The commissioning of the Nord Stream 2 pipeline designed to carry Russian gas via Baltic Sea to Europe might be postponed from 2019 to 2020, Russian media outlets have reported.
Interfax on Friday said that the project start-up could spill over from the designated late 2019 into 2020, due to delays with the permitting process in Denmark, one of the countries the pipeline is planned to go through.
Offshore Energy Today has reached out to Nord Stream AG, the operator of the project and a subsidiary of Russia’s Gazprom, seeking more info on the possible delays.
A Nord Stream AG spokesperson said: “The Nord Stream 2 pipeline can certainly be implemented within our timeline. Nord Stream 2 already has two pending applications with the Danish Energy Agency. Both permitting processes, which included consultations with the public and expert authorities, nationally and internationally, have shown that all technical and environmental prerequisites are fulfilled and a permit could be granted for either route.”
“Nord Stream 2 has been forced to apply as the Danish Energy Agency (DEA) decision of 26 March 2019 requests an Environmental Impact Assessment (EIA) and accompanying application for a third route (the South-Eastern route in the Danish Exclusive Economic Zone (EEZ)) and noted that Nord Stream 2 would not receive any decision on the pending North-West route in the Danish EEZ application before applying for this third route.
“We do not agree with this decision inter alia taking into account the freedom to lay the pipes in the EEZ of a country as set out in UNCLOS 1982 which Denmark is a party to. As a prudent project developer, we must secure completion of Nord Stream 2 and therefore we have applied concurrently with filing the appeal to the Danish Energy Board of Appeal.
“The appeal claims that the decision of 26 March 2019 is illegal (in Danish ”ugyldig”). Consequently, the Decision must be annulled such that the DEA proceeds with the granting of a permit for the North-western route in the Danish EEZ for Nord Stream 2 without delay.”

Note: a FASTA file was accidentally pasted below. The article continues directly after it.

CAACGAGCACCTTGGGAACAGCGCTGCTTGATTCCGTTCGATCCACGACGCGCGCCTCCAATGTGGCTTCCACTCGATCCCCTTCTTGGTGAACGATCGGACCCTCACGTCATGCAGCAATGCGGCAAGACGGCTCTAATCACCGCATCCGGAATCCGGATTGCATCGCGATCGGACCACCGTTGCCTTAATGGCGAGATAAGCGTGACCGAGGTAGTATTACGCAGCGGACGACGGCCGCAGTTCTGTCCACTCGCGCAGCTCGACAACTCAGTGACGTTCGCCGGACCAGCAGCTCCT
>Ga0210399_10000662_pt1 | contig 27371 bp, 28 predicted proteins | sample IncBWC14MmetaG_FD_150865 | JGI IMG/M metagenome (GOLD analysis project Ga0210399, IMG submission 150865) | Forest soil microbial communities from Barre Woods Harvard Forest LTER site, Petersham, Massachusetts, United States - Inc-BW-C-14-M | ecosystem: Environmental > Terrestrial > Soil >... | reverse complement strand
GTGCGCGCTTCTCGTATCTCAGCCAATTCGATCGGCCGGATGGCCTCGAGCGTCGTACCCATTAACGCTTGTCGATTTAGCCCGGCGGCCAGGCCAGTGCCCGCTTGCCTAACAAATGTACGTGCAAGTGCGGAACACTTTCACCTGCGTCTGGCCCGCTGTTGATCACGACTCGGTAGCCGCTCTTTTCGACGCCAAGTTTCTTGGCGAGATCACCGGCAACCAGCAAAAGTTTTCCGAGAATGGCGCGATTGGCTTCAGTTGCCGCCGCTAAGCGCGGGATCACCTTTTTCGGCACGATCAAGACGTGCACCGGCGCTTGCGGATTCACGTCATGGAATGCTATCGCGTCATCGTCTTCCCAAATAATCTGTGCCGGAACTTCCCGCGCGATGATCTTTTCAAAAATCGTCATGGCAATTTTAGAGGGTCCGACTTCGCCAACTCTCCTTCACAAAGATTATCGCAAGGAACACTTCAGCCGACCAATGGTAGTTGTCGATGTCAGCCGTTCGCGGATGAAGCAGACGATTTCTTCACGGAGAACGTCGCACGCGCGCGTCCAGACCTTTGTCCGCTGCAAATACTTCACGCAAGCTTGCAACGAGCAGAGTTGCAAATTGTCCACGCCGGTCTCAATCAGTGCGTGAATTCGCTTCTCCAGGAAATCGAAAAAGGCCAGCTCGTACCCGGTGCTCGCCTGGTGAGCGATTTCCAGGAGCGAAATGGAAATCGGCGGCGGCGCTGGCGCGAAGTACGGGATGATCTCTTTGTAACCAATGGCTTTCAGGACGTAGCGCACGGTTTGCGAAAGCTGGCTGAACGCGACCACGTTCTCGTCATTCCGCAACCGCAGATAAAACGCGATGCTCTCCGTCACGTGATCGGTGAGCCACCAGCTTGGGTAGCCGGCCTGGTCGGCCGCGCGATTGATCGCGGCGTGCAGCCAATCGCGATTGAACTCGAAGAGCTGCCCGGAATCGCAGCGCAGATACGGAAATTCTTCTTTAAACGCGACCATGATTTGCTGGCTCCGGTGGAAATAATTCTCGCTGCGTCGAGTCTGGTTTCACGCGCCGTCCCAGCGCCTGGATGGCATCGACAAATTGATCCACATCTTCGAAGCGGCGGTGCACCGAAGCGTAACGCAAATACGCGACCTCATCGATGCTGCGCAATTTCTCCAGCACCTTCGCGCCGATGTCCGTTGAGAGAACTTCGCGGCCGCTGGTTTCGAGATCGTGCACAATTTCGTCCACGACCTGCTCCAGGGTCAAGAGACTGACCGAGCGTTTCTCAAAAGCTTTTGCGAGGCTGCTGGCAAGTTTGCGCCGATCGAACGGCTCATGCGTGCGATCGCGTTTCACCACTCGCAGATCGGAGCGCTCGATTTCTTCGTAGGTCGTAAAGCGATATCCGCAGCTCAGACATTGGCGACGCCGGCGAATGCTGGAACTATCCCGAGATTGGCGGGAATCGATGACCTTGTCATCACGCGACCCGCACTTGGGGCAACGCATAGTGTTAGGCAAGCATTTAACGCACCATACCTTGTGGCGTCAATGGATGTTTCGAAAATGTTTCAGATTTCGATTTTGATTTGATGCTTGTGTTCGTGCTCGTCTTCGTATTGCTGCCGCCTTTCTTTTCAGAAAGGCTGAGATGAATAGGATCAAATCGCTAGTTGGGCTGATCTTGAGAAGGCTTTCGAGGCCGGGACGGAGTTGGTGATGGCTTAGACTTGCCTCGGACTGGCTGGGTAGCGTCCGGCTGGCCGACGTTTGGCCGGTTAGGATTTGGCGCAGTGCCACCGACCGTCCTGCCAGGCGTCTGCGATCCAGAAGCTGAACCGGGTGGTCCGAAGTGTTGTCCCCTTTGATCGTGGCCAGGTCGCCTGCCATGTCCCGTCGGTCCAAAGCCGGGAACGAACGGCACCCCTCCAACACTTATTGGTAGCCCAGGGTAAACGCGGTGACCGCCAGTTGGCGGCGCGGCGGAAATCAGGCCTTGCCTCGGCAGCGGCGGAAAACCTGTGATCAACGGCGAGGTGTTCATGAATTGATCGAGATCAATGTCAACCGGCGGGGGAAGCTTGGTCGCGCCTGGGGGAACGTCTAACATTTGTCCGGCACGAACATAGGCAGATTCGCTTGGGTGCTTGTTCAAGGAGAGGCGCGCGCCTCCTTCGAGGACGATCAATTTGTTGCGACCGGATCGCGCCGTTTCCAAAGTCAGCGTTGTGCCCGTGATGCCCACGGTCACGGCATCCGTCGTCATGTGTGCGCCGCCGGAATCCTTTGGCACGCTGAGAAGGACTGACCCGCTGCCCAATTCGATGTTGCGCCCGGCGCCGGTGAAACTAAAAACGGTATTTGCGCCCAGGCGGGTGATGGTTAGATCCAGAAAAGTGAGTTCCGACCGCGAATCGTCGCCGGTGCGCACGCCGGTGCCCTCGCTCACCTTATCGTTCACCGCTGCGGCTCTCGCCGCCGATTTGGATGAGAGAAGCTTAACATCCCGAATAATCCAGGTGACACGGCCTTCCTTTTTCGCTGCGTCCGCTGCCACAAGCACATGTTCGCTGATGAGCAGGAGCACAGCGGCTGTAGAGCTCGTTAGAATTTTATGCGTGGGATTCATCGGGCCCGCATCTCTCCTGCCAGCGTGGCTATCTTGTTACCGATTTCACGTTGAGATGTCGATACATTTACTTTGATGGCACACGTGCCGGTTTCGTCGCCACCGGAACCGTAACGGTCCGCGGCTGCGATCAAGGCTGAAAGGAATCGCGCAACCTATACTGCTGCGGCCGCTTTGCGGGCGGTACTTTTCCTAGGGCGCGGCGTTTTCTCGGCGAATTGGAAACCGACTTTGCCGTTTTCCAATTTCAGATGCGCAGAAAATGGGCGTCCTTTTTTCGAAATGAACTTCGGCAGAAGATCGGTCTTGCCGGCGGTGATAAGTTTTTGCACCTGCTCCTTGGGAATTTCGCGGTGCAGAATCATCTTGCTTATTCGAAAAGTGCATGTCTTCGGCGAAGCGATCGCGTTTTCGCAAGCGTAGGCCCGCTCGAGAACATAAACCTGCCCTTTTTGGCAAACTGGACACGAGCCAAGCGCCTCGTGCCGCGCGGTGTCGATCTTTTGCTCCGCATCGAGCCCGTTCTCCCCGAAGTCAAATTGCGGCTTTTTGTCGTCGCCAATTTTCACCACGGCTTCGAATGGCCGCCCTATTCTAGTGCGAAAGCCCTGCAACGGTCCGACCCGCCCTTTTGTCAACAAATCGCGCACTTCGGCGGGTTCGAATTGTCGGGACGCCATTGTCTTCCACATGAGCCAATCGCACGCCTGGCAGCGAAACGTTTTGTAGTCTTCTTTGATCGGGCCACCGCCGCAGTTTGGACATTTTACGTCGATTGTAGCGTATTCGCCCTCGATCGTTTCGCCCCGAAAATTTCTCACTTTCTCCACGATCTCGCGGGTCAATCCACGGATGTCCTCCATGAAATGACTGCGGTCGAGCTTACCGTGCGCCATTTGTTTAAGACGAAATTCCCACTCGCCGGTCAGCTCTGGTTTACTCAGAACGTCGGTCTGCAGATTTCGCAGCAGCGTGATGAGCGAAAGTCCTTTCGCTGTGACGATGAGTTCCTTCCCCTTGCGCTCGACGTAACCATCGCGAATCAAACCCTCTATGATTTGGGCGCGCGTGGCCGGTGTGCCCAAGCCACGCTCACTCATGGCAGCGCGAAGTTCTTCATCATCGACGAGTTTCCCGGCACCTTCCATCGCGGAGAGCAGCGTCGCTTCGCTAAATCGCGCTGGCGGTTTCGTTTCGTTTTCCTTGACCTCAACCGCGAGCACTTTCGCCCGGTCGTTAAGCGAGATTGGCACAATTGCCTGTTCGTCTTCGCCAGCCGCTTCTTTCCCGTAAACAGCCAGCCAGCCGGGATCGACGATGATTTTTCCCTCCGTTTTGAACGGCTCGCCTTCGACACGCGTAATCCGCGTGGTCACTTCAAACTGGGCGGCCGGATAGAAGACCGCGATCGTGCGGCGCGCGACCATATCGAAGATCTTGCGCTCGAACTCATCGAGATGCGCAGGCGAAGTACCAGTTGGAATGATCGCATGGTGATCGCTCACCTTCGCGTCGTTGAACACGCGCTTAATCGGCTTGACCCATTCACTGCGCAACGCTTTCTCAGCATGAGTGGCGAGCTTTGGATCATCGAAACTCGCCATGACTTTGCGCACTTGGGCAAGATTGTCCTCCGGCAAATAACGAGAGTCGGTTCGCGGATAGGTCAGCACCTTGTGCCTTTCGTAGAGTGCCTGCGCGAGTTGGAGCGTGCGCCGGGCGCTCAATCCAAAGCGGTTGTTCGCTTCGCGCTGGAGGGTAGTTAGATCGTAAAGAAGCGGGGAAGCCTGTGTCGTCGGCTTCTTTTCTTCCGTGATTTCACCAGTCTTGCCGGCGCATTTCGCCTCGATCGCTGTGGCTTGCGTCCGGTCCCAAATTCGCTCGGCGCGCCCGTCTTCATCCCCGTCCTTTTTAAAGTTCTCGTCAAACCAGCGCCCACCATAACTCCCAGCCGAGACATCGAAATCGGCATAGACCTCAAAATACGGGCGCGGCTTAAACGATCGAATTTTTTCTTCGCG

Worth noting, Gazprom chief executive Alexei Miller was on Sunday quoted as saying that the project deadlines might be delayed “but in a very, very insignificant way.”
The entry point of the Nord Stream 2 gas pipeline into the Baltic Sea is the Ust-Luga area of the Leningrad Region in Russia. Then the pipeline, currently under construction, will stretch across the Baltic Sea. Its exit point in Germany will be in the Greifswald area close to the exit point of the first Nord Stream. The route covers over 1,200 kilometers.
Under the permits already granted in four countries, work on the Nord Stream 2 Pipeline is ongoing in Russia, Finland, Sweden, and Germany. By mid-April, a total of 1,000 kilometers of the contentious Nord Stream 2 gas pipeline had been laid in Finnish, Swedish, and German waters.
The operator said last Wednesday that more than 1,200 kilometers of the two lines – more than half of the total distance – had already been laid.
Offshore Energy Today Staff
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